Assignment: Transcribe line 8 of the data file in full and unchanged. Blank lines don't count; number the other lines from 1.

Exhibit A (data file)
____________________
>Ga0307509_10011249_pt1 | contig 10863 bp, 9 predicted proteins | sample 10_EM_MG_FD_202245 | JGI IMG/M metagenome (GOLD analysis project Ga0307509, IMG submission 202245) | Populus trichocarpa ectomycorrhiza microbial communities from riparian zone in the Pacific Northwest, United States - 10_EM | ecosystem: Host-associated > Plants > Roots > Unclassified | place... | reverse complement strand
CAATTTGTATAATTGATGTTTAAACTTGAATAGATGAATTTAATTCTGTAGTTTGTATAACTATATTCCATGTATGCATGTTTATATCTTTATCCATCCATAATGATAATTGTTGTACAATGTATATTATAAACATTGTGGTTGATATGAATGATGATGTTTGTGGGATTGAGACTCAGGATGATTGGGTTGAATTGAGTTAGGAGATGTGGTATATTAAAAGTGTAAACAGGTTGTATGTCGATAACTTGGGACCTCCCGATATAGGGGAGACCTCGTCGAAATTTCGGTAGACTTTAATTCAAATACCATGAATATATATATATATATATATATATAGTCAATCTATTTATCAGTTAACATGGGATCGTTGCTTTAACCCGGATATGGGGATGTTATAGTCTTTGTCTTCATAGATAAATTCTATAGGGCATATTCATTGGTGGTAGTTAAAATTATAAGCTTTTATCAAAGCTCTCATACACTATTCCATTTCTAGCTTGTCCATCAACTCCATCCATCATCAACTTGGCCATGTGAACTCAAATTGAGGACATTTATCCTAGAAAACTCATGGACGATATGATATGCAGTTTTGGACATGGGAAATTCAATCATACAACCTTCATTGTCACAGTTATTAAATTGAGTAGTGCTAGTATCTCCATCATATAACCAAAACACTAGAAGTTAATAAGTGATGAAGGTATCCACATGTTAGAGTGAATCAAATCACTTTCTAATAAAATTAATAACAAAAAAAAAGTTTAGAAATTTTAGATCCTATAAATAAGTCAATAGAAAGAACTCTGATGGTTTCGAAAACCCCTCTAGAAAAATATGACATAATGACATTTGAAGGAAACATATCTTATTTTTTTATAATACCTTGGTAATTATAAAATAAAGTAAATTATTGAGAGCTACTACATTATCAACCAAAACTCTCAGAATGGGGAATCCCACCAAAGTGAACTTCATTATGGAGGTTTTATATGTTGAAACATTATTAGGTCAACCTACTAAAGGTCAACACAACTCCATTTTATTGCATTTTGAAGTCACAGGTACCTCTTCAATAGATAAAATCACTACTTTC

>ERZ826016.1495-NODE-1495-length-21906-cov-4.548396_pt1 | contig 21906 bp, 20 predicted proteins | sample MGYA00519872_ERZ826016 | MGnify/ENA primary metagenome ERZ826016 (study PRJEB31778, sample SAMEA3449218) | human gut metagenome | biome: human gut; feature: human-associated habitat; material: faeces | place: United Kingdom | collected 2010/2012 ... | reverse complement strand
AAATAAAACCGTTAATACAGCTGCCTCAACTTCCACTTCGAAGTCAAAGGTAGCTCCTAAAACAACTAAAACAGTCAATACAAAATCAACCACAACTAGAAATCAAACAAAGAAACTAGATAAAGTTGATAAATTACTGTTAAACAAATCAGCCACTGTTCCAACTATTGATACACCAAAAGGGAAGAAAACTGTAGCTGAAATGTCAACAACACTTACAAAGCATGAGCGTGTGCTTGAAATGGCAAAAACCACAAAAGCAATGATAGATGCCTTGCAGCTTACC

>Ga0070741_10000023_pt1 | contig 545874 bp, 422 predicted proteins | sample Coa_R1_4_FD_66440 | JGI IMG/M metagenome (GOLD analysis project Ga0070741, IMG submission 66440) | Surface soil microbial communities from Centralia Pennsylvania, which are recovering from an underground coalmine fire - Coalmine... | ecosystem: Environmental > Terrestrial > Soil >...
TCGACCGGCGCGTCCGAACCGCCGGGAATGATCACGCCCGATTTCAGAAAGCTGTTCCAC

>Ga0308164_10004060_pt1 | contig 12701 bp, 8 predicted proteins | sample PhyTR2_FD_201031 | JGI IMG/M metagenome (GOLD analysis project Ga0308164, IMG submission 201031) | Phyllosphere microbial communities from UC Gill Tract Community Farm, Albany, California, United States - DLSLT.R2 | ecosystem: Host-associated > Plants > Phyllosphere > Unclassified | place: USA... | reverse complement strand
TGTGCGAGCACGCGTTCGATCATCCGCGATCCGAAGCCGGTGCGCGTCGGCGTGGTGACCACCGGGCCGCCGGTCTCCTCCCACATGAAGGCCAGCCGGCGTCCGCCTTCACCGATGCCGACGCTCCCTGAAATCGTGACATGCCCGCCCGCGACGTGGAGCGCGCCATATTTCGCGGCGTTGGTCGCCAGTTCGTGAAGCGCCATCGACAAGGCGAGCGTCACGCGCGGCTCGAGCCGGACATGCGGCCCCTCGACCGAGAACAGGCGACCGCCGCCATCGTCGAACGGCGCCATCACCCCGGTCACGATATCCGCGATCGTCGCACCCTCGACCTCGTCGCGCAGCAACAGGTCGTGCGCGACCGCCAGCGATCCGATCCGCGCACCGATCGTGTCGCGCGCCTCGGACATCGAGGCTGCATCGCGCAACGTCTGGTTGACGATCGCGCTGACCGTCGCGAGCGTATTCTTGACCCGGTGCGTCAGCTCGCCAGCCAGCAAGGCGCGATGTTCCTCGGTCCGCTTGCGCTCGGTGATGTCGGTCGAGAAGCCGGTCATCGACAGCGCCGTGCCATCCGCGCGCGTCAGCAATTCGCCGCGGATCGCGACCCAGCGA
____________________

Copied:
TGTGCGAGCACGCGTTCGATCATCCGCGATCCGAAGCCGGTGCGCGTCGGCGTGGTGACCACCGGGCCGCCGGTCTCCTCCCACATGAAGGCCAGCCGGCGTCCGCCTTCACCGATGCCGACGCTCCCTGAAATCGTGACATGCCCGCCCGCGACGTGGAGCGCGCCATATTTCGCGGCGTTGGTCGCCAGTTCGTGAAGCGCCATCGACAAGGCGAGCGTCACGCGCGGCTCGAGCCGGACATGCGGCCCCTCGACCGAGAACAGGCGACCGCCGCCATCGTCGAACGGCGCCATCACCCCGGTCACGATATCCGCGATCGTCGCACCCTCGACCTCGTCGCGCAGCAACAGGTCGTGCGCGACCGCCAGCGATCCGATCCGCGCACCGATCGTGTCGCGCGCCTCGGACATCGAGGCTGCATCGCGCAACGTCTGGTTGACGATCGCGCTGACCGTCGCGAGCGTATTCTTGACCCGGTGCGTCAGCTCGCCAGCCAGCAAGGCGCGATGTTCCTCGGTCCGCTTGCGCTCGGTGATGTCGGTCGAGAAGCCGGTCATCGACAGCGCCGTGCCATCCGCGCGCGTCAGCAATTCGCCGCGGATCGCGACCCAGCGA